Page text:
The nation was violently torn by the prospect of losing their sovereign governance and lands: the day after the 1884 elections, Nationalist Charles Wilson was brutally killed. While more than one Progressive was implicated in the assassination, several Choctaw were acquitted and only Jackson Crow, an African American, was convicted and executed for the crime. In the 1890s, Silan Lewis, a committed Nationalist, killed five Progressives in related retaliatory political assassinations. He was convicted and executed by the Choctaw in 1894.[5]

McCurtain continued to gain power in this period. He served as Choctaw National Treasurer for two terms and oversaw the distribution of $2 million in treaty settlements. Twice he served as the Choctaw Delegate to the U.S. federal government in Washington, DC.

He served as a member of his district's board of education within the tribe. In addition, he served as district attorney. In 1896 and 1898, McCurtain was elected as Principal Chief of the Choctaw Nation. Term limits prevented him from a third successive term.

In 1902, he was eligible to run again and won the election. He won a fourth term in 1904. Before Oklahoma was admitted as a state, McCurtain represented the Choctaw Nation and served as a vice president at the Sequoyah Constitutional Convention in 1905. Attendees discussed proposals for Indian Territory to be admitted as a separate state, under Native American control. It is thought to have laid the groundwork for the Oklahoma Constitution.[6]

Under the Dawes Act, in 1906 the U.S. government broke up tribal governments and institutions. The Bureau of Indian Affairs appointed McCurtain as chief. He acted under BIA supervision until his death in office in 1910.[4]

Although originally a member of the Democratic Party, which represented a solid block in the states of the former Confederacy, McCurtain came to believe their Congressional delegation was hostile to his people. He shifted his affiliation to the Republican Party, and many of his tribesmen did the same. In those years, the Democrats had established the Solid South, a block they controlled because of having disenfranchised most blacks and other minorities at the turn of the century, and retaining full control of the region's congressionally apportioned seats, based on the total population.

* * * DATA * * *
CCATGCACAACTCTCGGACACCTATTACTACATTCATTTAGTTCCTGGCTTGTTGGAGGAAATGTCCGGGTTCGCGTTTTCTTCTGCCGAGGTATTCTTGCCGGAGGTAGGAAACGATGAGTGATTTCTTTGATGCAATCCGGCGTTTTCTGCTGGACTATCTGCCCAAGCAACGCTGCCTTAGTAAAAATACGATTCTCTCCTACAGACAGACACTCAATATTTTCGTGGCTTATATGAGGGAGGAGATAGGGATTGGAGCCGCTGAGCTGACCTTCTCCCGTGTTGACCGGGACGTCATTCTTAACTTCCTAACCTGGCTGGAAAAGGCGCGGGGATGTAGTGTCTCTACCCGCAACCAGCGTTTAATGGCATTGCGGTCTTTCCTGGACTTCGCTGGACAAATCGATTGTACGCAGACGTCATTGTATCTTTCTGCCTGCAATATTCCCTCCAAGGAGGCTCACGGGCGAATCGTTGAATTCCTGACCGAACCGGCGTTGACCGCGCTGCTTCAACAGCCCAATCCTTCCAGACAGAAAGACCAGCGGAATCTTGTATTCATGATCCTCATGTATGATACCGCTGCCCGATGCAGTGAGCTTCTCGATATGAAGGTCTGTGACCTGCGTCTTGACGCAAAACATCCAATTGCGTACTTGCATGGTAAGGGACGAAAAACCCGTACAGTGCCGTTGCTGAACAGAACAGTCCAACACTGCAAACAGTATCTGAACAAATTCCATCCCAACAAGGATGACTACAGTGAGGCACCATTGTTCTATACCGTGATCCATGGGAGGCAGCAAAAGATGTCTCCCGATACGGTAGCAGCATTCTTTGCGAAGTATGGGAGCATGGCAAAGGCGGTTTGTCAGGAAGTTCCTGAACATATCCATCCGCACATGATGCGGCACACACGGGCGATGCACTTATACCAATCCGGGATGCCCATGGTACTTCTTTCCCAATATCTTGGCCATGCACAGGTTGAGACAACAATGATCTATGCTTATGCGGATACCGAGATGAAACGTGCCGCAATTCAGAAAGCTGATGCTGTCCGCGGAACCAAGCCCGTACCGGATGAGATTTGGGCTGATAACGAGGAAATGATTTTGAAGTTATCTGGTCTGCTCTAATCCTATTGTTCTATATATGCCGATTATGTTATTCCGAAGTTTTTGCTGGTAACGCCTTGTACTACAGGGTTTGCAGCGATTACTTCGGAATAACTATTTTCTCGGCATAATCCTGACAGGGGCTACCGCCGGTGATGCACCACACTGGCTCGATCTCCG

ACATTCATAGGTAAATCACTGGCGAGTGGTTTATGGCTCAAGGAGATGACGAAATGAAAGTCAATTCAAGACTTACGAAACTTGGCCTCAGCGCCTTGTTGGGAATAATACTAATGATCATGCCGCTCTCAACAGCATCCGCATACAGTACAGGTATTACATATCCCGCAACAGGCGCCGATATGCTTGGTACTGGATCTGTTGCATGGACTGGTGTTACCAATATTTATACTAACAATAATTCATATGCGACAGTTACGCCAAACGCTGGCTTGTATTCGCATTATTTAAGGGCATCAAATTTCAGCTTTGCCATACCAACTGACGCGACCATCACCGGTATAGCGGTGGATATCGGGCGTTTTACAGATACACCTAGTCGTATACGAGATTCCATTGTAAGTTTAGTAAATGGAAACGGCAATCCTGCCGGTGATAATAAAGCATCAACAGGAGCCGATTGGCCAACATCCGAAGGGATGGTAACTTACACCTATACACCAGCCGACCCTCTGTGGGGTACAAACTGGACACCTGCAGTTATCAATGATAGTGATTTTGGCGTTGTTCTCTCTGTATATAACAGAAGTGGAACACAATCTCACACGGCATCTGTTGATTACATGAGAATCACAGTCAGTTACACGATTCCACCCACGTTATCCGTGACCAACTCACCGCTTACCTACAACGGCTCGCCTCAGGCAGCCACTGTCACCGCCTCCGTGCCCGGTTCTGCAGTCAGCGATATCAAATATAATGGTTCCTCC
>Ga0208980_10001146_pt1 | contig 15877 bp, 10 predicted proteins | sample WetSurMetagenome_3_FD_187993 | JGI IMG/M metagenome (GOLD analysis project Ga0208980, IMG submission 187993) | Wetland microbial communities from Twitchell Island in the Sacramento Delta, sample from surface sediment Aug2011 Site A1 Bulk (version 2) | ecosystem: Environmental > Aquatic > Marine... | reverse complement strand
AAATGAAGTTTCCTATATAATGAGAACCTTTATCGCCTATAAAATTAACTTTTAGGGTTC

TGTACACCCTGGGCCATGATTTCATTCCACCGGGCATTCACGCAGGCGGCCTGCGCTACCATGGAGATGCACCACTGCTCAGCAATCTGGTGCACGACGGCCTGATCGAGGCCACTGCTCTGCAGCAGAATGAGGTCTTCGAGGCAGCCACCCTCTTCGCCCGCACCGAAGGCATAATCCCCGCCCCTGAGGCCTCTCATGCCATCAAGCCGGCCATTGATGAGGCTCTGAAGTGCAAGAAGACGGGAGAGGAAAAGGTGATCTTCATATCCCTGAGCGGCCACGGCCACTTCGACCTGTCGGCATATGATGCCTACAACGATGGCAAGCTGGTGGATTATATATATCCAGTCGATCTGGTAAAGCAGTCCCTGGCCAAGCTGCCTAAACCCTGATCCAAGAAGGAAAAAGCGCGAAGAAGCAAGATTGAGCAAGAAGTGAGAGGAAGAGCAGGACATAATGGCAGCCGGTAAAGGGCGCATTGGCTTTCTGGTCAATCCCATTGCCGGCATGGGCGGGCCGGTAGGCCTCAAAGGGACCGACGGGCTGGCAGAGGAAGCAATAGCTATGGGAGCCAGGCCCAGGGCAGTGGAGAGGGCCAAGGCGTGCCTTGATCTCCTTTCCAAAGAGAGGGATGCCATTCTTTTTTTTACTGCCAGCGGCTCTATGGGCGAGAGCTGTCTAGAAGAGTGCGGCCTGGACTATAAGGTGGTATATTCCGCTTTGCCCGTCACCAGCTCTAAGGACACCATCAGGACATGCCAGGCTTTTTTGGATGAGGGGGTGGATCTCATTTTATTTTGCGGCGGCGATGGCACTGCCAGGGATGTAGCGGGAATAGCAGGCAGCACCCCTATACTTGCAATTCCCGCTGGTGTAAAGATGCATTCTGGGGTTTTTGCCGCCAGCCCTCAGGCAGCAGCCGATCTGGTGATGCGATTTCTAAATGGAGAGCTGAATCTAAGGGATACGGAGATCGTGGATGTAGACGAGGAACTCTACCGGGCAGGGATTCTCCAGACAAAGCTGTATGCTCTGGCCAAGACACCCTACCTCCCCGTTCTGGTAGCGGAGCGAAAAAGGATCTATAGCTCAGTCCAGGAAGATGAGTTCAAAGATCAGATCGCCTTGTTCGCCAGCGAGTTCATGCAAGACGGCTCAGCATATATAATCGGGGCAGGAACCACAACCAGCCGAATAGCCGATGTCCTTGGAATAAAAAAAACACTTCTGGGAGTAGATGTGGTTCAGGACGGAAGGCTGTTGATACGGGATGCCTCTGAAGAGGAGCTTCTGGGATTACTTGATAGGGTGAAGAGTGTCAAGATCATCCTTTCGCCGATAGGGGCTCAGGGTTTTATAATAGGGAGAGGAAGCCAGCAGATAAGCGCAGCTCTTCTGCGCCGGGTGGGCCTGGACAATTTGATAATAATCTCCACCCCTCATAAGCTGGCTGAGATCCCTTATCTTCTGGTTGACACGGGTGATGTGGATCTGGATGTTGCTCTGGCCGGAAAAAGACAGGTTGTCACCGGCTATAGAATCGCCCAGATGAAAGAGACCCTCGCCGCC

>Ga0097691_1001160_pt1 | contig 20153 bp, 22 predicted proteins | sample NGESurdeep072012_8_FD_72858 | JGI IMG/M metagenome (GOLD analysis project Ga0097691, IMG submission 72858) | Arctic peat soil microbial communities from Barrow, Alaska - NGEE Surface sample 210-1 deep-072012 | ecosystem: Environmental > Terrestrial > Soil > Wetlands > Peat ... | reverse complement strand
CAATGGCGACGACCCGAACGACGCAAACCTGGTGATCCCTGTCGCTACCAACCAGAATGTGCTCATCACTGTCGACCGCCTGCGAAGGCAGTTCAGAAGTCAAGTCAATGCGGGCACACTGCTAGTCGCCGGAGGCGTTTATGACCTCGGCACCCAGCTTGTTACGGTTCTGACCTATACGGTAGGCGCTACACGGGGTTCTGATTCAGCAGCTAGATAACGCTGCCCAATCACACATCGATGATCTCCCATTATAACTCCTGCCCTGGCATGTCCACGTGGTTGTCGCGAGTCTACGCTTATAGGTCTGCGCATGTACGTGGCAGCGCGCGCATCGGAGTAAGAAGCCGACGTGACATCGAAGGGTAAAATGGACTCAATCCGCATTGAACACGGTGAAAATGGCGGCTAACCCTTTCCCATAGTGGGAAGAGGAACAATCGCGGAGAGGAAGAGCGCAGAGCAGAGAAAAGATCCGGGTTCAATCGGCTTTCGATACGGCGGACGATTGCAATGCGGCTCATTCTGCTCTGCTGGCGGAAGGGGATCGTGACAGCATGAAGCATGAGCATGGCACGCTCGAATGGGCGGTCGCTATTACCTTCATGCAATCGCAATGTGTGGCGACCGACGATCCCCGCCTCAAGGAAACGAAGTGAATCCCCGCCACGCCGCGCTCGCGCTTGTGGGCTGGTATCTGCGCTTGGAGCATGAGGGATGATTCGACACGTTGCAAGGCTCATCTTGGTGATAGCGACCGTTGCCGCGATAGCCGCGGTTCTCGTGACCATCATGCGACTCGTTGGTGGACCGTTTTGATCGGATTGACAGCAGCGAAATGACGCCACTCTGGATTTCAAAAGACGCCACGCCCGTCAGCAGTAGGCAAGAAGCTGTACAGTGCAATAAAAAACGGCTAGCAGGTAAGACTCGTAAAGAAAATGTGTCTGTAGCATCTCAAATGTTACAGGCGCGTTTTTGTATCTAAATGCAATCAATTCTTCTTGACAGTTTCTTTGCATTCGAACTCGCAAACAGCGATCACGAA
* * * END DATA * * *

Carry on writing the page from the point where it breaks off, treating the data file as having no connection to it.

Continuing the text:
McCurtain County home[edit]

His former home, the Green McCurtain House, was listed on the National Register of Historic Places on June 21, 1971. The house was in ruins at the time and has since been reconstructed. It is a two-story, L-shaped residence.[7]


McCurtain died December 27, 1910at his home in Kinta, Oklahoma.[4] He was buried in San Bois Cemetery in Kinta, Haskell County, Oklahoma.[8]

Legacy and honors[edit]


  1. ^ a b c Searle, Elizabeth A. (n.d.). "McCURTAIN, JANE AUSTIN (1842–1924)". Oklahoma Historical Society. Retrieved 13 October 2019.
  2. ^
  3. ^ a b "Choctaw Nation Elected Chiefs." Retrieved 25 Sept 2009.
  4. ^ a b c Thoburn 2164
  5. ^ a b Mihesuah, Devon Abbott (2012). Choctaw Crime and Punishment, 1884-1907. University of Oklahoma Press. pp. 3–8.
  6. ^ Mize, Richard, Encyclopedia of Oklahoma History and Culture. "Sequoyah Convention," Accessed October 6, 2013.
  7. ^ "Green McCurtain House" Archived 2010-06-20 at the Wayback Machine, National Register Properties in Oklahoma. Retrieved 25 Sept 2009
  8. ^ "Green McCurtain." Choctaw Nation of Oklahoma. Retrieved 25 Sept 2009.

Further reading[edit]

  • Lewis, Anna Lewis. "Jane McCurtain," The Chronicles of Oklahoma 11 (December 1933).
  • Meserve, John Bartlett. "The McCurtains," The Chronicles of Oklahoma 13 (September 1935).
  • Thoburn, Joseph Bradford. A Standard History of Oklahoma, Volume 5., Chicago: American Historical Society, 1916.

External links[edit]